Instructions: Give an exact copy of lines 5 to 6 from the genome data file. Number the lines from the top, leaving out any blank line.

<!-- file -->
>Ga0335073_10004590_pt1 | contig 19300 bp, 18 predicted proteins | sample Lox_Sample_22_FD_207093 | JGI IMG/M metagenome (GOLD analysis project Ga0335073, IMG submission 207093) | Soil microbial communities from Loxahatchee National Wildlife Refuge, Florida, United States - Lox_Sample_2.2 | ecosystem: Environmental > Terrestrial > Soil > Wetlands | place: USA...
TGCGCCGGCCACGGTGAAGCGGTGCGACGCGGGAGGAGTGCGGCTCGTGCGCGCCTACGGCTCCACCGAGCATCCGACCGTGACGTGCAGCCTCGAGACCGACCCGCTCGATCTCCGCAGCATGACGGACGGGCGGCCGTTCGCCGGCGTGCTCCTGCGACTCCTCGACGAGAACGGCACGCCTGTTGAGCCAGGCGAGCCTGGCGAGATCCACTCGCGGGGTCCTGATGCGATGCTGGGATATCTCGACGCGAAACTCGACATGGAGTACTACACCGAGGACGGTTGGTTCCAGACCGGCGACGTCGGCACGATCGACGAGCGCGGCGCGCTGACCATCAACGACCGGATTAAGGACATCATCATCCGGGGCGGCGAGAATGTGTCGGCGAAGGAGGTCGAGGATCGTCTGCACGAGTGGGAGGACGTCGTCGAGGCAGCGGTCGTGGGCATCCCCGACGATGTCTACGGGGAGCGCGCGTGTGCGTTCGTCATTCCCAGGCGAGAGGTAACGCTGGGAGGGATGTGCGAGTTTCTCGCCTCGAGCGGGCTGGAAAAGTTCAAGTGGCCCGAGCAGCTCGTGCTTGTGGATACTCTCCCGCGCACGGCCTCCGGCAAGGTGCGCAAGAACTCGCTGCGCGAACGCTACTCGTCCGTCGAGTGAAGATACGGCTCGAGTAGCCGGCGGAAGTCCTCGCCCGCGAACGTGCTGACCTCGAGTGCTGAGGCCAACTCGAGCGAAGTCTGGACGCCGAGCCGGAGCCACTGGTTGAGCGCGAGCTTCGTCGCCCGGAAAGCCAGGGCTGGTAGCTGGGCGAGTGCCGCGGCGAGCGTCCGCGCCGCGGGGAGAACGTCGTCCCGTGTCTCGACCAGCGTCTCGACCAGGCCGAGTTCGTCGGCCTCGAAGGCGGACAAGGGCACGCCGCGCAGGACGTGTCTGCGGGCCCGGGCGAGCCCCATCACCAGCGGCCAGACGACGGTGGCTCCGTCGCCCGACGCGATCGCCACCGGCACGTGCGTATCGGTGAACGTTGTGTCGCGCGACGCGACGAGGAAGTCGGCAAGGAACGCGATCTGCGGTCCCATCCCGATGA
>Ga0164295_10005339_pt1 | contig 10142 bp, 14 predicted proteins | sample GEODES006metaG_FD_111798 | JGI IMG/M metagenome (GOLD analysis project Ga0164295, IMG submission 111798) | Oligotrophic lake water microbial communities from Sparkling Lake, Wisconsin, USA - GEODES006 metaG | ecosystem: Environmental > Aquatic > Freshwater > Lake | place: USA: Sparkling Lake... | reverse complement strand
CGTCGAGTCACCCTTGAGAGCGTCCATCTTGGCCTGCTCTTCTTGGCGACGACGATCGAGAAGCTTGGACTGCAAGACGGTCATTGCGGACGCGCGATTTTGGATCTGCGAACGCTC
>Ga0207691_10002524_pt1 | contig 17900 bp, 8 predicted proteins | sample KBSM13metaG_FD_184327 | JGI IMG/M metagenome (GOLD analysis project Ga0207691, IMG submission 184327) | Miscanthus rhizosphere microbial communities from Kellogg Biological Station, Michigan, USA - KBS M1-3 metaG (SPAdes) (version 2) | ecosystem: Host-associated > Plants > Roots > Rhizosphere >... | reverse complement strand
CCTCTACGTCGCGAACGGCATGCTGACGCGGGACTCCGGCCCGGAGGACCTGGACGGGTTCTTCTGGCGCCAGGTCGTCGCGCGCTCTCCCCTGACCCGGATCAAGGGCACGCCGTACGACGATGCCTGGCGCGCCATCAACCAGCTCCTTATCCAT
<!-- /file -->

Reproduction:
>Ga0207691_10002524_pt1 | contig 17900 bp, 8 predicted proteins | sample KBSM13metaG_FD_184327 | JGI IMG/M metagenome (GOLD analysis project Ga0207691, IMG submission 184327) | Miscanthus rhizosphere microbial communities from Kellogg Biological Station, Michigan, USA - KBS M1-3 metaG (SPAdes) (version 2) | ecosystem: Host-associated > Plants > Roots > Rhizosphere >... | reverse complement strand
CCTCTACGTCGCGAACGGCATGCTGACGCGGGACTCCGGCCCGGAGGACCTGGACGGGTTCTTCTGGCGCCAGGTCGTCGCGCGCTCTCCCCTGACCCGGATCAAGGGCACGCCGTACGACGATGCCTGGCGCGCCATCAACCAGCTCCTTATCCAT